Heckscher-Ohlin Model

Definition of 'Heckscher-Ohlin Model'


An economic theory that states that countries export what they can most easily and abundantly produce. The Heckscher-Ohlin model is used to evaluate international trade, specifically trade equilibriums between countries that may have different features. The model emphasizes how countries with comparative advantages should export goods that require factors of production that they have in abundance, while importing goods that it cannot produce as efficiently.

The model was developed by two economists, Bertil Ohlin and Eli Heckscher.

Investopedia explains 'Heckscher-Ohlin Model'


At heart, the Heckscher-Ohlin model seeks to mathematically explain how countries should operate when resources are not distributed equally around the world. For example, some countries have ample oil reserves but little iron ore, while other countries have access to precious metals but not agriculture. The model goes beyond tradable commodities by also including other factors of production, such as labor. Because global labor costs vary, countries with cheap labor should focus on goods that are too labor-intensive in other countries.

The model emphasizes how countries can benefit from international trade by exporting what they have in abundance. By not having to rely solely on internal markets, countries are able to take advantage of more elastic demand. As countries develop and labor costs increase, their marginal productivity declines. By trading internationally, they are able to shift to capital-intensive goods, which could not occur if they only can sell internally.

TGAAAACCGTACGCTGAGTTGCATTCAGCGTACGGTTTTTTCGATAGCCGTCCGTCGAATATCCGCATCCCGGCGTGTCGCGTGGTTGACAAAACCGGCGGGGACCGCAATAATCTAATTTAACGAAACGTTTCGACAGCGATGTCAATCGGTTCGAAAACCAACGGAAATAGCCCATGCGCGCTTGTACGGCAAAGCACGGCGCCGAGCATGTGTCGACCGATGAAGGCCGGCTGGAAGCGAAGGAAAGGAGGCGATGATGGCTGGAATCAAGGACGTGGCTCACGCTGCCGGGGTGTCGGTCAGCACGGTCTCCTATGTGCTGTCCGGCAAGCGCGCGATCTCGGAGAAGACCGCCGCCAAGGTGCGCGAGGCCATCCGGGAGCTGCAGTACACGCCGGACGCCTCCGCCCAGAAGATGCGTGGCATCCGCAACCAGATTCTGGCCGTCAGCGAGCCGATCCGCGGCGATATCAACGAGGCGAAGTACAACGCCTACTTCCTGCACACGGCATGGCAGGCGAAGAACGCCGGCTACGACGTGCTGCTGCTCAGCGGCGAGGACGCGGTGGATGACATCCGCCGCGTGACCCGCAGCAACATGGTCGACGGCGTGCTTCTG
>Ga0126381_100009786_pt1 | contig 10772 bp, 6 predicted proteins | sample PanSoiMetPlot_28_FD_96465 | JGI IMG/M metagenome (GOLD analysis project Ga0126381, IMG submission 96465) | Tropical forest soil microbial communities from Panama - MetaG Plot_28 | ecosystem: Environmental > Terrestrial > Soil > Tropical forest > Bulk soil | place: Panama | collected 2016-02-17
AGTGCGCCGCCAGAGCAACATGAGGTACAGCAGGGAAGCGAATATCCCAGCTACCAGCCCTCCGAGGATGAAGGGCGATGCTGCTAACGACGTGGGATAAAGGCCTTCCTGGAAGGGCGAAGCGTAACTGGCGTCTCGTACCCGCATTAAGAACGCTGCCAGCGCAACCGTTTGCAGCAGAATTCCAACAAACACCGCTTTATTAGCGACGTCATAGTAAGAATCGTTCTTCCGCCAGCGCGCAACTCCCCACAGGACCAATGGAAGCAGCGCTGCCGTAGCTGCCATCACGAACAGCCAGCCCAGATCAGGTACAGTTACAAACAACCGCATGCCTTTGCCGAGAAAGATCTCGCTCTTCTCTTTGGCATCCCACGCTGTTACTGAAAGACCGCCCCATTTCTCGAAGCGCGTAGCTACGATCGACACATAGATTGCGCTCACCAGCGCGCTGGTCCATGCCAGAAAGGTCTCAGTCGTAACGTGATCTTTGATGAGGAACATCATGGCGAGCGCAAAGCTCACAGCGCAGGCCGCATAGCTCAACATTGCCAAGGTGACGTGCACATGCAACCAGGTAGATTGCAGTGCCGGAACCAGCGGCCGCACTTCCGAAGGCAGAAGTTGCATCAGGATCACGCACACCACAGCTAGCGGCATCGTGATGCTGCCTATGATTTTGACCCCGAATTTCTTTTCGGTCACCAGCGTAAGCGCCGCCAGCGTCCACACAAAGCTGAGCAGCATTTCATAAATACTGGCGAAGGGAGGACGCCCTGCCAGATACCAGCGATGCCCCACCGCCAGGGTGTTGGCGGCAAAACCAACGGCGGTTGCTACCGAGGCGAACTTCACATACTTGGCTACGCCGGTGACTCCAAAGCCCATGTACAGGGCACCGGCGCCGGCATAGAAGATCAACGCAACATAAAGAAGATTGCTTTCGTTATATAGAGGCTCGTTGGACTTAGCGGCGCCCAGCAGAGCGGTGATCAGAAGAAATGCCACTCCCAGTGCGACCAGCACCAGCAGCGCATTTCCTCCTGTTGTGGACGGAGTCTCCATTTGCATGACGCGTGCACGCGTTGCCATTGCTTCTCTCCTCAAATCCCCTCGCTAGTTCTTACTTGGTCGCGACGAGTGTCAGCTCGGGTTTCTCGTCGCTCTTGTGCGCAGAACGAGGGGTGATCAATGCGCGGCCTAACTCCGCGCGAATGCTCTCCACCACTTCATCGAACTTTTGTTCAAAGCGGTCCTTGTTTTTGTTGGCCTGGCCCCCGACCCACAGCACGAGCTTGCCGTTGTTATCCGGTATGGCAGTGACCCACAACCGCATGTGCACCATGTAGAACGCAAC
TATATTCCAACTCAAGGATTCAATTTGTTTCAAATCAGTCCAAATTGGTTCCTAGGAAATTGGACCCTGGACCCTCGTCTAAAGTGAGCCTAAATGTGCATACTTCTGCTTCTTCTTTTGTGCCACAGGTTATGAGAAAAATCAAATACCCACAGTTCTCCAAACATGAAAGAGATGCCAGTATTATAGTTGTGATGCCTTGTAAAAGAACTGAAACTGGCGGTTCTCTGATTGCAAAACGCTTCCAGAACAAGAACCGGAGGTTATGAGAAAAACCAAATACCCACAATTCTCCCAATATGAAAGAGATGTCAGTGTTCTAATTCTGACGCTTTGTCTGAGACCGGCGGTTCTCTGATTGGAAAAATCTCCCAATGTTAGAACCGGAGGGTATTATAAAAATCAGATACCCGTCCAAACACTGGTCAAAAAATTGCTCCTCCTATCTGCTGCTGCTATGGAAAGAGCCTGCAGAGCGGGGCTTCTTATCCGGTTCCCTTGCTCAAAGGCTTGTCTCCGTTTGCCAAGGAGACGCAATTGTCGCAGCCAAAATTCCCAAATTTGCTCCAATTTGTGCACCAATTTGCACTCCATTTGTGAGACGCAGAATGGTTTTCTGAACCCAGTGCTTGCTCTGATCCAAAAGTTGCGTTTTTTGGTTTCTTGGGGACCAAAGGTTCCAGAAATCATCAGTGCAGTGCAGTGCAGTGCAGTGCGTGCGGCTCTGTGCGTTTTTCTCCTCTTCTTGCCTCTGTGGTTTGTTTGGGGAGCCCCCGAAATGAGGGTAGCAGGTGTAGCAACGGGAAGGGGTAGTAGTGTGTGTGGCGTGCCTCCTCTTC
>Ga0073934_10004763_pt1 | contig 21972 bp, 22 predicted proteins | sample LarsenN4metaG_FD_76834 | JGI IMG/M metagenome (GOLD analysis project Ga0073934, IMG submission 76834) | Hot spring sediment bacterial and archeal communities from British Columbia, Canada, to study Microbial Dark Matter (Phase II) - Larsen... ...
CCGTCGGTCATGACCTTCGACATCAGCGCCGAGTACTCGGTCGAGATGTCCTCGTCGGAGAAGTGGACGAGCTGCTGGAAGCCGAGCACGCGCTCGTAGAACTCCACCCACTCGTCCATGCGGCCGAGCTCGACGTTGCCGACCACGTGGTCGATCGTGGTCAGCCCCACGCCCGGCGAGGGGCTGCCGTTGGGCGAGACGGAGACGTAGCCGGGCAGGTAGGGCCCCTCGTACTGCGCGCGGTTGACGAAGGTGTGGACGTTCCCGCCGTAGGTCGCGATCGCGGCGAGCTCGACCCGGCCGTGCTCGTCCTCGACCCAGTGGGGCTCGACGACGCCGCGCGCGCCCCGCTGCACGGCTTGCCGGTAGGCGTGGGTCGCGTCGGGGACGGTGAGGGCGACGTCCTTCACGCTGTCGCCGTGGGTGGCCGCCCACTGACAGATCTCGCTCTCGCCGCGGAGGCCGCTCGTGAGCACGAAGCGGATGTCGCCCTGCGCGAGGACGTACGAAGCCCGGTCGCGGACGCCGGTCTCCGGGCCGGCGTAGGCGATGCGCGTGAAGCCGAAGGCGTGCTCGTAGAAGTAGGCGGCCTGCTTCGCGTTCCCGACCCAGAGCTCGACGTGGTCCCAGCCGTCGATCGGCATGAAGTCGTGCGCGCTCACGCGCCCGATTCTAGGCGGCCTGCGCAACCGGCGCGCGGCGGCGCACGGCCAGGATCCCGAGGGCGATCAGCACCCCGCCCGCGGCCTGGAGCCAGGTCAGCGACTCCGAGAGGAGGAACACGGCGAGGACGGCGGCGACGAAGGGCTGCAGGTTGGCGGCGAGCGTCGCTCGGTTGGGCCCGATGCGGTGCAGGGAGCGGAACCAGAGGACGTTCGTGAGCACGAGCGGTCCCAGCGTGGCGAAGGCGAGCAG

Despite sounding reasonable, economists have had difficulty finding evidence that supports the Heckscher-Ohlin model. Other models have tried to explain how industrialized countries tend to trade with each other more than they trade with developing countries, as outlined in the Linder hypothesis.



comments powered by Disqus
Hot Definitions
  1. Cash and Carry Transaction

    A type of transaction in the futures market in which the cash or spot price of a commodity is below the futures contract price. Cash and carry transactions are considered arbitrage transactions.
  2. Amplitude

    The difference in price from the midpoint of a trough to the midpoint of a peak of a security. Amplitude is positive when calculating a bullish retracement (when calculating from trough to peak) and negative when calculating a bearish retracement (when calculating from peak to trough).
  3. Ascending Triangle

    A bullish chart pattern used in technical analysis that is easily recognizable by the distinct shape created by two trendlines. In an ascending triangle, one trendline is drawn horizontally at a level that has historically prevented the price from heading higher, while the second trendline connects a series of increasing troughs.
  4. National Best Bid and Offer - NBBO

    A term applying to the SEC requirement that brokers must guarantee customers the best available ask price when they buy securities and the best available bid price when they sell securities.
  5. Maintenance Margin

    The minimum amount of equity that must be maintained in a margin account. In the context of the NYSE and FINRA, after an investor has bought securities on margin, the minimum required level of margin is 25% of the total market value of the securities in the margin account.
  6. Leased Bank Guarantee

    A bank guarantee that is leased to a third party for a specific fee. The issuing bank will conduct due diligence on the creditworthiness of the customer looking to secure a bank guarantee, then lease a guarantee to that customer for a set amount of money and over a set period of time, typically less than two years.
Trading Center